An expert panel set up by the Ministry of Education on Tuesday described the difficulty of introducing private-sector English tests and open-ended questions for the country’s unified university entrance exam.
In its draft recommendations, the panel called on universities to promote the use of private sector English language tests for their own entrance exams to assess candidates’ reading, writing, listening and speaking skills, as well as open questions.
Once the committee makes its final recommendations, the ministry will release college entrance exam guidelines for fiscal year 2024 as early as this summer.
Regarding the use of private sector English tests for the unified exam, the panel said it was difficult to resolve issues such as high fees and regional gaps in access to examination locations.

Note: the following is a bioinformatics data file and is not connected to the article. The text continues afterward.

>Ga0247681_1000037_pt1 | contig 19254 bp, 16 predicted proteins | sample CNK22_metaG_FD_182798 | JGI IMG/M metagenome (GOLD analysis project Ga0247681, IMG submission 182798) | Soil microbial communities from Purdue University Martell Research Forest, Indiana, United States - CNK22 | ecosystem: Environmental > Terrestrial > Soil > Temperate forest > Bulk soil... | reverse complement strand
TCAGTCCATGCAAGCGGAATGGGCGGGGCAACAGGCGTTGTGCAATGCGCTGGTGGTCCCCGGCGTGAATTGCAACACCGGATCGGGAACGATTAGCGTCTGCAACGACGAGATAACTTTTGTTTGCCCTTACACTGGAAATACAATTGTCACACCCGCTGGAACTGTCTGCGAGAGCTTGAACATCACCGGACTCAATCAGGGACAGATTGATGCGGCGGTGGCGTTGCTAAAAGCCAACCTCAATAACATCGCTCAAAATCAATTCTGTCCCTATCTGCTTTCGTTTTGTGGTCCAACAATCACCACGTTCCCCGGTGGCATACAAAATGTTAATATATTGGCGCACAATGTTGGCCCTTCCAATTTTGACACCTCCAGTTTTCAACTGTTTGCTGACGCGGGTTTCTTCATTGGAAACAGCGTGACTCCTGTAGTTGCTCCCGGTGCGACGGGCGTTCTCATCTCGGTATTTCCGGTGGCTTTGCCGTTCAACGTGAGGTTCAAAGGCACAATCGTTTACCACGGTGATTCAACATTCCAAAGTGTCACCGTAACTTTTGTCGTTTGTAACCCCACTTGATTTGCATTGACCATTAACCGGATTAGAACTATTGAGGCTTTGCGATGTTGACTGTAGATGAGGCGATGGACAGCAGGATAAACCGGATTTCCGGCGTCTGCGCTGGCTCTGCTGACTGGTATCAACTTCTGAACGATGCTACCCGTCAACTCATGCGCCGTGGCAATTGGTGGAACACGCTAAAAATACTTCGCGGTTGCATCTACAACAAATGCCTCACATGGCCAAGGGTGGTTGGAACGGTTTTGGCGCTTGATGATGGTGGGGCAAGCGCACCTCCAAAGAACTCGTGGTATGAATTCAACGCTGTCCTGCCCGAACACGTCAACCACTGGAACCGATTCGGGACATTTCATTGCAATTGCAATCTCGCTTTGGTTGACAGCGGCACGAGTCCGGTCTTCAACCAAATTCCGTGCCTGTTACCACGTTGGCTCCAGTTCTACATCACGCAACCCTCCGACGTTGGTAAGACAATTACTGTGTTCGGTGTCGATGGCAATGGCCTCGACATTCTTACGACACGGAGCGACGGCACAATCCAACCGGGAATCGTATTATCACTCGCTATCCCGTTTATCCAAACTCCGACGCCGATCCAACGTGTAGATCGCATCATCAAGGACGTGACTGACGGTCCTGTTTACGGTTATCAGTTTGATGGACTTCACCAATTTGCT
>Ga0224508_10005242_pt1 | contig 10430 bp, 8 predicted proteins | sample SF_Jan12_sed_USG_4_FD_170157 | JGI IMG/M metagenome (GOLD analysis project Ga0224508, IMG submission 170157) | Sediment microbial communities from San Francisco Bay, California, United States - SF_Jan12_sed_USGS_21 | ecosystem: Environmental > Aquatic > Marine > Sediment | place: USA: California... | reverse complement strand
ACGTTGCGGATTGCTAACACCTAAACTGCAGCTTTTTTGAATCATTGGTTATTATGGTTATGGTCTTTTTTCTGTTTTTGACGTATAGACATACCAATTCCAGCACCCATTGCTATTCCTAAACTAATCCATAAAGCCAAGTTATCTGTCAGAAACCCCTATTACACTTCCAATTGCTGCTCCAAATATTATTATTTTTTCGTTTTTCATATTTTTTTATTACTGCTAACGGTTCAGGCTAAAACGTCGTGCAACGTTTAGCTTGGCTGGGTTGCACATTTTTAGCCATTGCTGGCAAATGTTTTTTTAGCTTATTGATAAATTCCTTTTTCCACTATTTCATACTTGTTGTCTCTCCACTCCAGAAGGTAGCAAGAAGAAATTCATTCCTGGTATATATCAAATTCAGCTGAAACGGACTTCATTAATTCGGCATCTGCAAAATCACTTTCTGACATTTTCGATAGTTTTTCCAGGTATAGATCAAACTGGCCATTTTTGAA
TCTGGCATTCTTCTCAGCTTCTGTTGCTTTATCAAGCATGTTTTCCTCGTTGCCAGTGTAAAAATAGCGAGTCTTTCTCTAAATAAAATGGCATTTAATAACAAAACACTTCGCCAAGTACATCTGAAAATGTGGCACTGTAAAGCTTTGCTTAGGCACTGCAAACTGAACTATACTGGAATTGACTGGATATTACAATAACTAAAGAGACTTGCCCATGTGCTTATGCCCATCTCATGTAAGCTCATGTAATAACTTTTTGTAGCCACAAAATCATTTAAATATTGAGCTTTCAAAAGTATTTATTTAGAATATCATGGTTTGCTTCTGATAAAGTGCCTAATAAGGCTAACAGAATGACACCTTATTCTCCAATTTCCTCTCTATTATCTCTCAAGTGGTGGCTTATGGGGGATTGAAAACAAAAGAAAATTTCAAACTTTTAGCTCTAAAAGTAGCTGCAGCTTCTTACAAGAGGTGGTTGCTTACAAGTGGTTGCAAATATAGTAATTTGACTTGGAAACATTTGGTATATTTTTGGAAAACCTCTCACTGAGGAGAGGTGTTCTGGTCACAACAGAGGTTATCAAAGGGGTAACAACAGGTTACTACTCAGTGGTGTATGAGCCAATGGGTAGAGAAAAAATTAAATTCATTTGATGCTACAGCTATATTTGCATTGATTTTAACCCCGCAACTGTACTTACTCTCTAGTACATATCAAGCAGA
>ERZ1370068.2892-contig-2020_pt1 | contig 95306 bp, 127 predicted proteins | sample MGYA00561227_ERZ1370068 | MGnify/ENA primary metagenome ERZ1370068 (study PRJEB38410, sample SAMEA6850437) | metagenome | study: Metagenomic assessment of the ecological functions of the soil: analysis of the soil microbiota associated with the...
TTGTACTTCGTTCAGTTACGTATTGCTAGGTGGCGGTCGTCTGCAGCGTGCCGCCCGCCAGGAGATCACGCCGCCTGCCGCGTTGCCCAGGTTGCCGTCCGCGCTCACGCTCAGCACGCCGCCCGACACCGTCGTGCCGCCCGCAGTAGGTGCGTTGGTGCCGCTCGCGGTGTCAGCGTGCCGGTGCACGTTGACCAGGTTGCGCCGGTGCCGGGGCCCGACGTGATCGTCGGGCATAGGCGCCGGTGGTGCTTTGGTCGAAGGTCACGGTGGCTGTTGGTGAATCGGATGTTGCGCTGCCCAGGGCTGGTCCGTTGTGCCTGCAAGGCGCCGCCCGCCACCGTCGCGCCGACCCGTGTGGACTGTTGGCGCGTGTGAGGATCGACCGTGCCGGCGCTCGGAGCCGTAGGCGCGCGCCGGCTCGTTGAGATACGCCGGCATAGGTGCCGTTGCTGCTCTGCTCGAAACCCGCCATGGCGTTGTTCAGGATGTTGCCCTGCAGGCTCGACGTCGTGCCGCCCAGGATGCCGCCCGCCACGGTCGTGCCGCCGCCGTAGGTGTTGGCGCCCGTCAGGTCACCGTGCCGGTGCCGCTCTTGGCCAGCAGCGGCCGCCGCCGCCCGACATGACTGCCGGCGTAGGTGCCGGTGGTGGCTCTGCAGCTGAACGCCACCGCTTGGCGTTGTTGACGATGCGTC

The panel rejected a proposal that the National Center for University Entrance Examinations, which is in charge of the unified exam, develop an exam to assess spoken and written English skills. It is difficult to guarantee accurate marking, he said.
Using private sector English tests for university entrance exams is a realistic option, the panel said.
He called on the government, testing agencies, colleges and universities to discuss reducing or waiving exam fees for students from low-income households and expanding exam locations. .
The panel said open-ended questions on the unified exam could create issues in terms of scoring quality and fairness.
National universities should introduce advanced-level open-ended questions in their own admission tests, the panel said, while urging private universities to increase the number of such questions.
The ministry originally planned to introduce private-sector English tests and open-ended questions for Japanese and math subjects in the unified exam, starting in fiscal year 2020. But in 2019, it withdrew the plans. . The panel had since discussed whether to introduce them in fiscal year 2024.
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